While he often kept us guessing about how he might vote in politically significant cases, retiring Justice Anthony Kennedy was far more predictable on class action issues over the course of his 30-year tenure on the Supreme Court. This post briefly analyzes Justice Kennedy’s voting record in class action-related cases.
In cases involving class certification, Justice Kennedy has consistently voted in favor of more stringent application of Rule 23 requirements. He sided with the majority in AmChem Products, Inc. v. Windsor (1997), a Rehnquist Supreme Court decision holding that all Rule 23(b)(3) requirements except trial manageability must be satisfied for settlement class certification in Rule 23(b)(3) cases. Justice Kennedy also voted with the majority in Wal-Mart Stores, Inc. v. Dukes (2011) and its beefed-up commonality requirement; and again two years later in Comcast Corp. v. Behrend (2013), which required class-wide theories of damages to be logically tethered to the class claims and supported by class-wide proof.
Likewise, Justice Kennedy’s record in cases in which the Federal Arbitration Act (FAA) was invoked to oppose collective redress under class action procedures reveals a justice uniformly defending the FAA. Justice Kennedy voted with the majority in Stolt-Nielsen S.A. v. Animal Feeds Int’l Corp. (2010), ATT&T Mobility v. Concepcion (2011), and American Express Co. v. Italian Colors (2013), all decisions either upholding class action waivers or declining to allow class litigation in arbitration unless the parties expressly allow for the same in their agreement. He likewise sided with the majority in Epic Systems v. Lewis (2018), a 5-4 decision issued this term, holding that the National Labor Relations Board could not, consistent with the FAA, invalidate arbitration provisions and class action waivers in employment agreements. Even Justice Kennedy’s vote as part of the unanimous decision in Oxford Health Plans, LLC v. Sutter (2013), holding that an arbitrator did not exceed his powers in interpreting an arbitration agreement to authorize class-wide arbitration even though the agreement did not expressly address the subject, is (in our view) rightly viewed as less a pro-class action vote and more a pro-arbitration one. The general sentiment of that opinion is that if the parties give the arbitrator the authority to decide the meaning of an arbitration clause, and do not expressly preclude class arbitration in the agreement, the parties have chosen to have the arbitrator be the final word.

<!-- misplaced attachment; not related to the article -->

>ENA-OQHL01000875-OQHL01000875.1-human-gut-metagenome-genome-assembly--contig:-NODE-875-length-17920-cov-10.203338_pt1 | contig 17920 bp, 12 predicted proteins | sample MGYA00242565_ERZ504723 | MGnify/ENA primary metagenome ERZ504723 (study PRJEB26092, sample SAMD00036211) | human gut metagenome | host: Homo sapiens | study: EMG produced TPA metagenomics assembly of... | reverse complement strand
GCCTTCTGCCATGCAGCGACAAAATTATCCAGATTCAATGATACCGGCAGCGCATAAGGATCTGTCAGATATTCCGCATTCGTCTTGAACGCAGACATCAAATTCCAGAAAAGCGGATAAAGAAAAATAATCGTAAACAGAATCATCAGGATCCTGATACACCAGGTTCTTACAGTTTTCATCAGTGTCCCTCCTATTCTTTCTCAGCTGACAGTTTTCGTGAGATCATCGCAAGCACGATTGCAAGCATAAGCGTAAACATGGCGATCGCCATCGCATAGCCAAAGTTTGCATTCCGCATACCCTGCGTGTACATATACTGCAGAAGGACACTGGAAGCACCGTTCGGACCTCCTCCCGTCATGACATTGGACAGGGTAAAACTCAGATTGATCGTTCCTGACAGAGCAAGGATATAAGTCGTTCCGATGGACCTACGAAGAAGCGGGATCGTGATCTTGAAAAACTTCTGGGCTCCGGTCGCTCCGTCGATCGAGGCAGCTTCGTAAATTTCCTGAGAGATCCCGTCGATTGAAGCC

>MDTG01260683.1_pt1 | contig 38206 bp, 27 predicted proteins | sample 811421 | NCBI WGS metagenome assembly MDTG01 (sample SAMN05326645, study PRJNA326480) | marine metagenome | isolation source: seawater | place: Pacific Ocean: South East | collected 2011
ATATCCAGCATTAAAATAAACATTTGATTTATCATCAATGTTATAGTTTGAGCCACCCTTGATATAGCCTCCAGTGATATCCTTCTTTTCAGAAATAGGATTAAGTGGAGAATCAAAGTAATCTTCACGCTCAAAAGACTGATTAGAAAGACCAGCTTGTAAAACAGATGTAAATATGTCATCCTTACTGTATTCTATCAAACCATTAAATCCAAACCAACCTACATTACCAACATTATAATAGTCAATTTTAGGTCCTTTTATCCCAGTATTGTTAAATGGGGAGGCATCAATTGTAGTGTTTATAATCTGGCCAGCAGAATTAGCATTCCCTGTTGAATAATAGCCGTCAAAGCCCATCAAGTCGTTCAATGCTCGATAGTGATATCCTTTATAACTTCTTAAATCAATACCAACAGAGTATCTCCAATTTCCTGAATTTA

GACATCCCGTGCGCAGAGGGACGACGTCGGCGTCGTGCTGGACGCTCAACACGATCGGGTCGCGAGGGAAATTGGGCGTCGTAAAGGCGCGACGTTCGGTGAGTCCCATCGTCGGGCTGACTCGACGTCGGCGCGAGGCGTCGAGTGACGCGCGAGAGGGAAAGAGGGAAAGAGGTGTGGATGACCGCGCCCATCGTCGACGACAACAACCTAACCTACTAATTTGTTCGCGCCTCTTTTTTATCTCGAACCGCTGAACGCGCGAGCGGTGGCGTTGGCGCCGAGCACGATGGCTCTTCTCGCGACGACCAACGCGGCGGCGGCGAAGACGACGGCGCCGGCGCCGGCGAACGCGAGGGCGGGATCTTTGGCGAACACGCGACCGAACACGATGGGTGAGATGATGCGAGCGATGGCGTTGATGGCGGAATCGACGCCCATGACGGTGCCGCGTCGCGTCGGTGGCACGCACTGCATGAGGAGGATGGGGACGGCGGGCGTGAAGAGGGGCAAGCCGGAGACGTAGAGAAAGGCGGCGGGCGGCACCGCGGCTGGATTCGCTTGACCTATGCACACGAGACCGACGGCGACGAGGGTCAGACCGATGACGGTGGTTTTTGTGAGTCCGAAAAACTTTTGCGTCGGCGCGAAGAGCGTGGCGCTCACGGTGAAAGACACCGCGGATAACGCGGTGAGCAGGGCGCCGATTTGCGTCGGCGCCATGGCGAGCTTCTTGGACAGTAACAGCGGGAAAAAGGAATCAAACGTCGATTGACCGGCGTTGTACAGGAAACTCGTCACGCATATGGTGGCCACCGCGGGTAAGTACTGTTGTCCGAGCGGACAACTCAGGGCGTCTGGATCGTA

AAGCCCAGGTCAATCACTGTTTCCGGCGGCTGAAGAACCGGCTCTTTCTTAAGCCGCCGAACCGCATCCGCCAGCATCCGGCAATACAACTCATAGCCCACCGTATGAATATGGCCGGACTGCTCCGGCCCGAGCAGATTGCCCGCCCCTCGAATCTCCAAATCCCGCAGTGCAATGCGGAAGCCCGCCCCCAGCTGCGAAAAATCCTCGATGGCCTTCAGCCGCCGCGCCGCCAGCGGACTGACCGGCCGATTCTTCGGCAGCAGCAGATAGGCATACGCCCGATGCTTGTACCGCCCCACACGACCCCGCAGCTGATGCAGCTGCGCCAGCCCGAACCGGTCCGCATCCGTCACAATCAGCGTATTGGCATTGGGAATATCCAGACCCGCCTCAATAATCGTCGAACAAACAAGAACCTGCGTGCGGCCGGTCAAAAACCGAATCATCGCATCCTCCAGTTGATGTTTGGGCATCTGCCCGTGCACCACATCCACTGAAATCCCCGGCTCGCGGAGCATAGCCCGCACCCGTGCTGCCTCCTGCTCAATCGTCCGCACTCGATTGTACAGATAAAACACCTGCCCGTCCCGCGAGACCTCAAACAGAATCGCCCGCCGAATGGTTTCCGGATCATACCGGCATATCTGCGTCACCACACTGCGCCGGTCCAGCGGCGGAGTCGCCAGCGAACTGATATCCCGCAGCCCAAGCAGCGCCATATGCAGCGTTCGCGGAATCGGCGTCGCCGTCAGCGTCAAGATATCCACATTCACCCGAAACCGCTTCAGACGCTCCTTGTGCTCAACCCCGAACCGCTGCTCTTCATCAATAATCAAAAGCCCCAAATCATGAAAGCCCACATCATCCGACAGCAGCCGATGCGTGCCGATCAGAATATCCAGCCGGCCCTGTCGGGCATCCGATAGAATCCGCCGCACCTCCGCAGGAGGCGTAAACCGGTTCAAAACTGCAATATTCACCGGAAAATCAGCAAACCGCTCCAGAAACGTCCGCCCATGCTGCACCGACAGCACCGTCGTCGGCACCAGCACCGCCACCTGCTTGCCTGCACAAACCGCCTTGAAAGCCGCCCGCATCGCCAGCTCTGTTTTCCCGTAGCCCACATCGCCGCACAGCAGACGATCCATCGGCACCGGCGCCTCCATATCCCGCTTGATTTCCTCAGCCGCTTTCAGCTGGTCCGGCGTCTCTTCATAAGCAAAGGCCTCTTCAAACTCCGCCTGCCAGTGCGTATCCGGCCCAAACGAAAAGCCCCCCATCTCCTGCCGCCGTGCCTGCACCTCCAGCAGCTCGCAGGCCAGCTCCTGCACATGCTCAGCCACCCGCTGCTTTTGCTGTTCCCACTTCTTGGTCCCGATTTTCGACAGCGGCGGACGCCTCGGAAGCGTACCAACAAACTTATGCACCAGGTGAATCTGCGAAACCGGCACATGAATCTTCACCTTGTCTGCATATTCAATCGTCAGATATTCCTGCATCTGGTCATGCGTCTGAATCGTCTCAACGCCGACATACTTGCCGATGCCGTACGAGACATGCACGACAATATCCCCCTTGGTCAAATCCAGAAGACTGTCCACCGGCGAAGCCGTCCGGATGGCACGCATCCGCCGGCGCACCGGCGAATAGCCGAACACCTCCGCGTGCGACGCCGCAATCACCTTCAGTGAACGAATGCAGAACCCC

Justice Kennedy also sided with the majority in a variety of other cases significant to class action defendants, including:
- Bristol-Myers Squibb Co. v. Superior Court (2017), holding in a mass action that a district court lacks personal jurisdiction over a defendant with respect to claims by out-of-state mass tort claimants who sustained no injury in the forum state;
- Spokeo v. Robins (2016), holding that a plaintiff’s allegation of a defendant’s statutory violation without accompanying concrete harm fails to satisfy Article III’s case or controversy requirement;